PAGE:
Feeling at home is a state of mind and a journey in itself. Although I am a big believer in new experiences, I indulge in simple pleasures every now and then, and the best way for me is to be surrounded with the comforts from home. Comfort to me means having a stash of local food with me on my travels. I always make it a point to connect with different people that I meet and listen to the stories they share.
In the age of social media, an individual’s lifestyle can become carefully cultivated exercises in aspirational marketing and strategic PR. Do you feel authenticity is an increasingly scarce quality for this generation, in spite of the constant claims to it through self-representation?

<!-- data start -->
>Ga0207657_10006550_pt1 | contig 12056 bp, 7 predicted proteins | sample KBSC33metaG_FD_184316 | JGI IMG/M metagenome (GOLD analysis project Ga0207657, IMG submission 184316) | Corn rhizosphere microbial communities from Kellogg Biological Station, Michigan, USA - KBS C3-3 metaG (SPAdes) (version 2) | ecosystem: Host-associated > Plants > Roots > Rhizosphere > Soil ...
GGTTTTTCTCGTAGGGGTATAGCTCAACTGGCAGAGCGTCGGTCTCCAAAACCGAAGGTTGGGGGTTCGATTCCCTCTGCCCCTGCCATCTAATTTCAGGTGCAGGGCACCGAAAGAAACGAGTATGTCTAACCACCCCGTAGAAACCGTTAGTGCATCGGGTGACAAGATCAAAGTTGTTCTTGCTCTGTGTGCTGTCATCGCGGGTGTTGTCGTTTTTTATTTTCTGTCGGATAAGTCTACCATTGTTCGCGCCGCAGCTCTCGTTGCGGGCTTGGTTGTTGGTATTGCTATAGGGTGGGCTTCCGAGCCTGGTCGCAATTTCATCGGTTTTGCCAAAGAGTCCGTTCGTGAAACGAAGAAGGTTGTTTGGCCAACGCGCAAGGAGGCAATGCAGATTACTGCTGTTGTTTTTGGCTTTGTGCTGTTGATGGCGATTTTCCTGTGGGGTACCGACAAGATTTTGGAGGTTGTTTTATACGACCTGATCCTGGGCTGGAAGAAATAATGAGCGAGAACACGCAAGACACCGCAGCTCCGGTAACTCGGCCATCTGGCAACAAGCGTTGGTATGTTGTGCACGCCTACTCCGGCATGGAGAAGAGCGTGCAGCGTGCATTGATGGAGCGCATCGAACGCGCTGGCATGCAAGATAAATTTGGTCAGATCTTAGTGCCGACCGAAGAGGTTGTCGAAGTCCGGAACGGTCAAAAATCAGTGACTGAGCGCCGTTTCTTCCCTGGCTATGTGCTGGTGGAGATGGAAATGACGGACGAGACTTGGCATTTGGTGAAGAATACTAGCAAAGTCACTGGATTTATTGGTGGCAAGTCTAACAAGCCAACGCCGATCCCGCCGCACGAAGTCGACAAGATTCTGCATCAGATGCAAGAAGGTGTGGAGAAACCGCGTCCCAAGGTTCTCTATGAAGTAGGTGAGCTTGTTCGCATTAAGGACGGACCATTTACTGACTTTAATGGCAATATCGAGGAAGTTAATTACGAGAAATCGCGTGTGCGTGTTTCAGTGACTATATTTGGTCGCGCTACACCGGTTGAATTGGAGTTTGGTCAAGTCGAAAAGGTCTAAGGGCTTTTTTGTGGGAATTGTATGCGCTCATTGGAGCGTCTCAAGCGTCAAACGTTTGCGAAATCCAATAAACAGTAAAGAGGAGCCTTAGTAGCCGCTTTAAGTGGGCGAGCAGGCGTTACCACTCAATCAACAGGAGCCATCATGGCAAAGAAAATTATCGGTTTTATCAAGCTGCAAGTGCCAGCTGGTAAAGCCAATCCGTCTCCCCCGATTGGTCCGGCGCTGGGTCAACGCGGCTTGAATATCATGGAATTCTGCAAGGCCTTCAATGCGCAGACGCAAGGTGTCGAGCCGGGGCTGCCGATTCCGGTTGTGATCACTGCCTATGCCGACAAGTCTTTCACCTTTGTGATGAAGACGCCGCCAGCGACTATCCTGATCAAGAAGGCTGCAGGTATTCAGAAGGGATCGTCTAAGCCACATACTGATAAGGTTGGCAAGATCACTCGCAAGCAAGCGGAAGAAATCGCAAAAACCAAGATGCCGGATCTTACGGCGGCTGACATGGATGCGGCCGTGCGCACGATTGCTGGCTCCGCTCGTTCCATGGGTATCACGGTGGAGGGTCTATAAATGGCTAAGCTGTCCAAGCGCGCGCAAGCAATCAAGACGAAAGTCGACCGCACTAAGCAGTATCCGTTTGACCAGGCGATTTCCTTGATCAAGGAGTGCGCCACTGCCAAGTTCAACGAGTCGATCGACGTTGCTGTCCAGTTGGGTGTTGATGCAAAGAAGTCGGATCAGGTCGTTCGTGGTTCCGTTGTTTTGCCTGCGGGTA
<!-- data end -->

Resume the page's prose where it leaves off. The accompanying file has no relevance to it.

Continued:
While I agree that it is a highly enriching platform, social media is a double-edged sword. It’s also cultivated a generation of false representation which seeks to evoke envy and can become very unhealthy for the current generation and have spiritual consequences. Social media works the same way as businesses, where authenticity should be the key component when engaging with clients; genuineness is the modern-day testimonial.
What global/cultural issue has been on your mind lately?
The ‘Heads-down Phenomenon’ or ‘Device Addiction’ is a scary reality because everyone thinks that there’s nothing wrong with it. The very fact that it is so readily accepted as a norm really worries me about our future generation. I feel that many people have forgotten how to have a meaningful conversation or spark real connections without being distracted by a beep from their phone.